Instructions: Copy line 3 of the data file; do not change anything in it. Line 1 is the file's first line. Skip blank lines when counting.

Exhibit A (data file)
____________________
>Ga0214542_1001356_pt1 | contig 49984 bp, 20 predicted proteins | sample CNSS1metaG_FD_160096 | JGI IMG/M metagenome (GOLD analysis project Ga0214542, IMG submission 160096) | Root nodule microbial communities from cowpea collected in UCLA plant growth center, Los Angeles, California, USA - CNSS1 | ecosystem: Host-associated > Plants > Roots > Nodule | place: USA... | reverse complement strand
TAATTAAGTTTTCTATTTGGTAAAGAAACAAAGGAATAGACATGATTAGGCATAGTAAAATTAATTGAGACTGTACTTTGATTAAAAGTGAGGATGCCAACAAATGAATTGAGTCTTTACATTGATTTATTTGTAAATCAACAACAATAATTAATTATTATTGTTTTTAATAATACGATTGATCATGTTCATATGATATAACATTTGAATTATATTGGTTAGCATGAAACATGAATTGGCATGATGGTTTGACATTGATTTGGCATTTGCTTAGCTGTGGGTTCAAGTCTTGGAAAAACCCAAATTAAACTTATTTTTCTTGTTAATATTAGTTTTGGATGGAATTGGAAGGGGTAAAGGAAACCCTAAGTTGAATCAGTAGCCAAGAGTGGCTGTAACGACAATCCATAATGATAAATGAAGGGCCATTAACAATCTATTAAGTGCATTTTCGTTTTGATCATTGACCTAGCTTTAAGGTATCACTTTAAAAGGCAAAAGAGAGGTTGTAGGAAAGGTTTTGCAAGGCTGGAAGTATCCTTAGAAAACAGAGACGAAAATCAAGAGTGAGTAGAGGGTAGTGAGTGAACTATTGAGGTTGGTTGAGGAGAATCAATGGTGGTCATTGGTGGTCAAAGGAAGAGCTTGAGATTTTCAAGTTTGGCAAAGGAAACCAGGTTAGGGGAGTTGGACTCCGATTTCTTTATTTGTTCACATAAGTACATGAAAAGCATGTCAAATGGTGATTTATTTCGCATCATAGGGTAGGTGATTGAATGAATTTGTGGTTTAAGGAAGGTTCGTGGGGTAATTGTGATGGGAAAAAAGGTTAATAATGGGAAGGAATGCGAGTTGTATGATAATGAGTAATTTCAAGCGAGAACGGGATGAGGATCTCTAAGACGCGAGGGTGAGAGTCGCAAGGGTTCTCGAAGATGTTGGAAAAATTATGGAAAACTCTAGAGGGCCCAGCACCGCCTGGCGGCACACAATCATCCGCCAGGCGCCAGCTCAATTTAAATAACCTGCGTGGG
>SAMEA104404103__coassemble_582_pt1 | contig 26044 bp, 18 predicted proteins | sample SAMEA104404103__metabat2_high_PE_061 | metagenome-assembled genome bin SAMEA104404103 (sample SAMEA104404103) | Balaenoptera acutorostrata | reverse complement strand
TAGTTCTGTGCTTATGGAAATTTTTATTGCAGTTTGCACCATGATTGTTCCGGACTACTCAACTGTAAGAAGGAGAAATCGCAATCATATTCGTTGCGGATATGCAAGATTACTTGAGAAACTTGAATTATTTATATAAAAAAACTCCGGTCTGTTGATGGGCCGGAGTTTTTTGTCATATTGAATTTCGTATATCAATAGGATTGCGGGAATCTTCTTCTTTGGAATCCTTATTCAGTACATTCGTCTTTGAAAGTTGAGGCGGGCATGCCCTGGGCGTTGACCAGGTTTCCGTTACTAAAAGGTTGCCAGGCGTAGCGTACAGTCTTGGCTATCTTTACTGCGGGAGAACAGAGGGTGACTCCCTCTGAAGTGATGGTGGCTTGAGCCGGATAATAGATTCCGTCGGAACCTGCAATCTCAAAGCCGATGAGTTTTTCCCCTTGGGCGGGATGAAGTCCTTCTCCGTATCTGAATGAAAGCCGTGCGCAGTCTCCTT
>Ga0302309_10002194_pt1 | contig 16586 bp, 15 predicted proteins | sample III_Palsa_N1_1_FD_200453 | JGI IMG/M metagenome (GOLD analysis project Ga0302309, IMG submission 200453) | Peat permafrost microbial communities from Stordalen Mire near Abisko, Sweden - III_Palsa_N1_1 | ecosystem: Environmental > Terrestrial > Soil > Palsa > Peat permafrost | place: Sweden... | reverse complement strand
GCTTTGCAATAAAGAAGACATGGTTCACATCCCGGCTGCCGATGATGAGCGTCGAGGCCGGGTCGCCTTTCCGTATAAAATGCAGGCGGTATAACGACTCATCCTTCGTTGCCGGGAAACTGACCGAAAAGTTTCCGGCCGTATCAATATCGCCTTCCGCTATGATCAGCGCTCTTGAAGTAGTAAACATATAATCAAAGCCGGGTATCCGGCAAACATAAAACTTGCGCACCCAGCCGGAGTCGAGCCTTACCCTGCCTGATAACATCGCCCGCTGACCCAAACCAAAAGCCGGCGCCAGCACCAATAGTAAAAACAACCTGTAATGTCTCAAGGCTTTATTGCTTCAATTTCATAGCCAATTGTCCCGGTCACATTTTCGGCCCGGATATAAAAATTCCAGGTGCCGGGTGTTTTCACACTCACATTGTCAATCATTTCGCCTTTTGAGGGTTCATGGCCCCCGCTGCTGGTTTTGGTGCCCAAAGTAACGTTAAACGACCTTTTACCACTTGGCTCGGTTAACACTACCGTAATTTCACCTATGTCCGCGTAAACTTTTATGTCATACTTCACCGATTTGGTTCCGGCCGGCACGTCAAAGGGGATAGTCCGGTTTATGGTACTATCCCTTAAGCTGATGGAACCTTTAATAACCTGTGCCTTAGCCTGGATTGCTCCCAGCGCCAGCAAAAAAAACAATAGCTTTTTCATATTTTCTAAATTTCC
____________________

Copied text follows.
>SAMEA104404103__coassemble_582_pt1 | contig 26044 bp, 18 predicted proteins | sample SAMEA104404103__metabat2_high_PE_061 | metagenome-assembled genome bin SAMEA104404103 (sample SAMEA104404103) | Balaenoptera acutorostrata | reverse complement strand